The ‘yield curve’ has inverted
THE “YIELD curve”, or the gap between long-term and short-term interest rates, inverts when short-term rates are higher than long-term rates.
When that happens, it sends a distress signal about the economy. The yield curve matters because it reflects the market’s view of the economy. In the late stage of economic expansion, short-term rates tend to rise during Fed tightening cycles. As well, long-term rates can fall when there is rising demand for bonds. When long-term rates falls below shorter ones – or when the yield curve inverts – it indicates that investors are moving toward the safety of long-term government bonds.
Historically, the yield curve has been a reliable predictor of a coming recession. Each and every one of the past seven recessions since the 1960s has been preceded by an inverted yield curve. Recently, the spread between three-month bills and 10-year treasuries inverted in March – and it has triggered a panicked sell-off in the stock markets.
While it is one of the best warning signs of recession, the inverted yield curve is not necessarily a sell signal for stocks as there has historically been a significant lag from the time of yield curve inversion to the start of a recession. Our research shows that in the past seven US recessions, it took an average of 20 months to reach the next recession. This suggests that the US economy could enter recession in late 2020.
The stock market, on average, peaks eight month before a recession starts. Therefore, if the historical pattern holds, we are still 12 months away from a market peak. During a recession, the stock market usually continues to fall for several months. The market then bottoms out about six months after the start of a recession, and usually begins to retrace loss before the economy begins to recover.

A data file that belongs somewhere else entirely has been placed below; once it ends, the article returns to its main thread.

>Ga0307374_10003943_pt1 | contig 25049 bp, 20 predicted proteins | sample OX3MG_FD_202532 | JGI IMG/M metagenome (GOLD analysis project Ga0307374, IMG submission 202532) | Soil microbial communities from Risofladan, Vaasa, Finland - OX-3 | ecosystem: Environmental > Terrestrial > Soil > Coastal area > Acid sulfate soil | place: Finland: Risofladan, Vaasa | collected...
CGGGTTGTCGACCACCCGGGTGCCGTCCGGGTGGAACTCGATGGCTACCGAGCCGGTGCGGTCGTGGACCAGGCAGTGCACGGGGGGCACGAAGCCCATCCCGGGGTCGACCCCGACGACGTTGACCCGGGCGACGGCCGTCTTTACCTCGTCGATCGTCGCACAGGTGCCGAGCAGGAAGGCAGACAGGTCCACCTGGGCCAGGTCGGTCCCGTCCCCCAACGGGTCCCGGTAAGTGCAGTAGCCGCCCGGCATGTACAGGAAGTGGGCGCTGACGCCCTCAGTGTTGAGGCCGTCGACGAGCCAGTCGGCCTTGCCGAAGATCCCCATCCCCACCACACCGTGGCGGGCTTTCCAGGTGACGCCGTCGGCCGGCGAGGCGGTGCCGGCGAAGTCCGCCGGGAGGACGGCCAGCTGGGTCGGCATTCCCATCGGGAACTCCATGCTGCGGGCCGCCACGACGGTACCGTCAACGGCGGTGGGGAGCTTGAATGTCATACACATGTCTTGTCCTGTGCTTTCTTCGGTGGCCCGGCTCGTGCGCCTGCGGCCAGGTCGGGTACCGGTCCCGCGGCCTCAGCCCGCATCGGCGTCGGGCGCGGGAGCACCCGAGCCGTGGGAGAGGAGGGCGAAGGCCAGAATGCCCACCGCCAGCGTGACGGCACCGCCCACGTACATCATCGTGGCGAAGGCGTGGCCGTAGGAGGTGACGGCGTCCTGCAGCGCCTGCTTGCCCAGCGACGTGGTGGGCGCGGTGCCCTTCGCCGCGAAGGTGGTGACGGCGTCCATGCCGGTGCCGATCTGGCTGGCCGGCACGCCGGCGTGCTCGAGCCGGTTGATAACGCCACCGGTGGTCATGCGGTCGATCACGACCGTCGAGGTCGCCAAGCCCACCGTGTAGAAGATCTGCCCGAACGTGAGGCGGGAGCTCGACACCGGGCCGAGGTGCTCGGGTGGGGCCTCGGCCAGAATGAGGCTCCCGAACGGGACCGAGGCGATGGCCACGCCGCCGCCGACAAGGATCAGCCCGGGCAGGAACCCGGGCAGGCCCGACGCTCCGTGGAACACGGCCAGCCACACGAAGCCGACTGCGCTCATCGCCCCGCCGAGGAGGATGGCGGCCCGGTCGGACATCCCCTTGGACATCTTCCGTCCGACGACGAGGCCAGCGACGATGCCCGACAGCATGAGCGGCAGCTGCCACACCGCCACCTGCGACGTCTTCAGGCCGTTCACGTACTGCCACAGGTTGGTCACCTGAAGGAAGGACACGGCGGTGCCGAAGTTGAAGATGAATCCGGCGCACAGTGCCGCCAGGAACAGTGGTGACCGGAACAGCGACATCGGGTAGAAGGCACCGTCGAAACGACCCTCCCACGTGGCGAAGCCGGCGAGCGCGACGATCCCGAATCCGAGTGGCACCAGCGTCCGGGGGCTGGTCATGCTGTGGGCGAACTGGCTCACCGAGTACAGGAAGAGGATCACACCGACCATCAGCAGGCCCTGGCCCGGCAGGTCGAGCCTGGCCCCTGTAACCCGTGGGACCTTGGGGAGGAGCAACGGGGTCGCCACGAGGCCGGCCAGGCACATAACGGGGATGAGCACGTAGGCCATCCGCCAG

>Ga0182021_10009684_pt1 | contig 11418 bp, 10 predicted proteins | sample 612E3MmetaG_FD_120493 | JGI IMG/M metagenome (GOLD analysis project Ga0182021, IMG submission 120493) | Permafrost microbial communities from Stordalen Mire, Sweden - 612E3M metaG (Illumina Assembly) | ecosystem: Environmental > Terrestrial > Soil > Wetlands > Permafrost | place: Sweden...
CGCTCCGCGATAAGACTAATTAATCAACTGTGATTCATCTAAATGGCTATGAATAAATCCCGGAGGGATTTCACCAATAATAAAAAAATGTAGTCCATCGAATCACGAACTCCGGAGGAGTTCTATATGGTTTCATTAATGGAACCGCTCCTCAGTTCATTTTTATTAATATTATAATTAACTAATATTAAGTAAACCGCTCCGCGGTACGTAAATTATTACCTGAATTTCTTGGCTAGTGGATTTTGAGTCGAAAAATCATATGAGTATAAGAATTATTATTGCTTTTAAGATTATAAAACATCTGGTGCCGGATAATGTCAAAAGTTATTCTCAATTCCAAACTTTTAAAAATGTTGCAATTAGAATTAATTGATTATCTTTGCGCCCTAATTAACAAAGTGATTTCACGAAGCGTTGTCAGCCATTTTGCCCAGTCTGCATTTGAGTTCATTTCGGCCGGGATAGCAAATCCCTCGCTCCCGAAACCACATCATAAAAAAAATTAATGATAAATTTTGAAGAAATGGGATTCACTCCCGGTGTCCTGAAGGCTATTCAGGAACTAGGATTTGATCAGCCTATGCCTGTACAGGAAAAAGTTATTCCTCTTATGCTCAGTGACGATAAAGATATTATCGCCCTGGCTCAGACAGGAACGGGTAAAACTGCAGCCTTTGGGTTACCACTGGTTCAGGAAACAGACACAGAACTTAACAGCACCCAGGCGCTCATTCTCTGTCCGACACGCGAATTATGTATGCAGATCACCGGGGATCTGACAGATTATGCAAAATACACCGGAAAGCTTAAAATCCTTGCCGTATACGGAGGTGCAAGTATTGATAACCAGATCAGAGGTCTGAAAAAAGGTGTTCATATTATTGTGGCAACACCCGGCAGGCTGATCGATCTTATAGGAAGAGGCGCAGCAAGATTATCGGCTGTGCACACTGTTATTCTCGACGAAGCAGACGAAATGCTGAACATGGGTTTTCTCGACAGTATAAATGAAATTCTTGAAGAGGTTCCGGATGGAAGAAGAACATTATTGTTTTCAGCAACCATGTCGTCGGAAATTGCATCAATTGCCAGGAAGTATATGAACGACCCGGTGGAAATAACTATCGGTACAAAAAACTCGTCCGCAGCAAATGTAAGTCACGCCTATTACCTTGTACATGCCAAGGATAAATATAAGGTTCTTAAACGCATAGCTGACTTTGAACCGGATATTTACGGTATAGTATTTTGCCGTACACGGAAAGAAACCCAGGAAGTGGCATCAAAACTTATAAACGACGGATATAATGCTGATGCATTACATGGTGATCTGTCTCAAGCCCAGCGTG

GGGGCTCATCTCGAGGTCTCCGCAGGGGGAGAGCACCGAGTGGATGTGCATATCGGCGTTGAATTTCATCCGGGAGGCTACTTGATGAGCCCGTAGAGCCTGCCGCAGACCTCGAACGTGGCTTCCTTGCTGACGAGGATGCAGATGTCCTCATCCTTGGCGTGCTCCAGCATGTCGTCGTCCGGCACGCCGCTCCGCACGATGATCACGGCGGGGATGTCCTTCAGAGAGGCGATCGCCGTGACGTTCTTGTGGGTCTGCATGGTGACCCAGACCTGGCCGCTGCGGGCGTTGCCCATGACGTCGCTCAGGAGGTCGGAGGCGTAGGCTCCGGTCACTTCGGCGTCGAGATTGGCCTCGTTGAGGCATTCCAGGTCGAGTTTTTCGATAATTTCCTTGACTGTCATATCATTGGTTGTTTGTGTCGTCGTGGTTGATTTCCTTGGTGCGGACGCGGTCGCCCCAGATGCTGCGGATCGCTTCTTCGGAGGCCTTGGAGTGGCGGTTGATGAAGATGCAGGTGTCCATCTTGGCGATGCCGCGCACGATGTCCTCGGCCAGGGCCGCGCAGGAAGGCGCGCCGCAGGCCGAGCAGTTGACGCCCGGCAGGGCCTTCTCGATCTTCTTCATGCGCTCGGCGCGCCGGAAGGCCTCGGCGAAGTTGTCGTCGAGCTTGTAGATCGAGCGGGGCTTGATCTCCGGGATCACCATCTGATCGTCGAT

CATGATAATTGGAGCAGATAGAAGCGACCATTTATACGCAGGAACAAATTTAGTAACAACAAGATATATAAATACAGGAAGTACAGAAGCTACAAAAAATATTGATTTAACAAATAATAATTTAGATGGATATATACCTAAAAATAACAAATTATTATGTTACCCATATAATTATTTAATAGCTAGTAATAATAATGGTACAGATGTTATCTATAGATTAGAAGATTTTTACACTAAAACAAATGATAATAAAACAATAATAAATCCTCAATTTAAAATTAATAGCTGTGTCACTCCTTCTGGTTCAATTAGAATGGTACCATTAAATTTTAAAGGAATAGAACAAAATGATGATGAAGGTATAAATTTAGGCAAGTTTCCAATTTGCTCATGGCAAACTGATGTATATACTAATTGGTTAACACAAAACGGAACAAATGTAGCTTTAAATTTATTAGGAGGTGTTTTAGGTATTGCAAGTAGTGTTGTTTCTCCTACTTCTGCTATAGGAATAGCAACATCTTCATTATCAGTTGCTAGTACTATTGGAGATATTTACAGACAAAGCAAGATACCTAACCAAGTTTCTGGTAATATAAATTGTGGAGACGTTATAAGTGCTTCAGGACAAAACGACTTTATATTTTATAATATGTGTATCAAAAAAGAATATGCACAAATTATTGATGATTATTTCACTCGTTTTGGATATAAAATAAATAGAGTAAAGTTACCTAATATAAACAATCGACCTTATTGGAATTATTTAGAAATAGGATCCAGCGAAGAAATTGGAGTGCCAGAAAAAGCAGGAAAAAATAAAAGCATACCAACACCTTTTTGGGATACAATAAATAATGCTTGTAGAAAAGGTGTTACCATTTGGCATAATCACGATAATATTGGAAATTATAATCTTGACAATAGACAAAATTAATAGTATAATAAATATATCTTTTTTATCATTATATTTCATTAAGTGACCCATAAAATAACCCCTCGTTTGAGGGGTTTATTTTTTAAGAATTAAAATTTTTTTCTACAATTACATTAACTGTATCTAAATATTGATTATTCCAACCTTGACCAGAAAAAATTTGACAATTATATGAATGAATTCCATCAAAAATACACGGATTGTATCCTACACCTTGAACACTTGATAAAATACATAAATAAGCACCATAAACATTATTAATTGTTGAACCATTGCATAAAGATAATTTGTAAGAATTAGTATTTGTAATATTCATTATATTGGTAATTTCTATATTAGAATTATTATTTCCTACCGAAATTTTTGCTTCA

To repeat: We are likely quite some time away from a recession and the accompanied stock market peak. Nonetheless, prudent investors should start thinking about their investment strategy to cope with that possibility. Those who have short- to medium-term investment goals should focus on capital preservation and start diversifying their investment portfolio into less risky asset classes such as bonds or gold. Those who have a long investment horizon can continue to invest in the stock market but should focus on defensive sectors with a long-term growth story such as the global health-care sector.
Because one thing is certain – this cycle will end at some point.
Contributed by KOMSORN PRAKOBPHOL, head of Tisco’s economic strategy unit (ESU).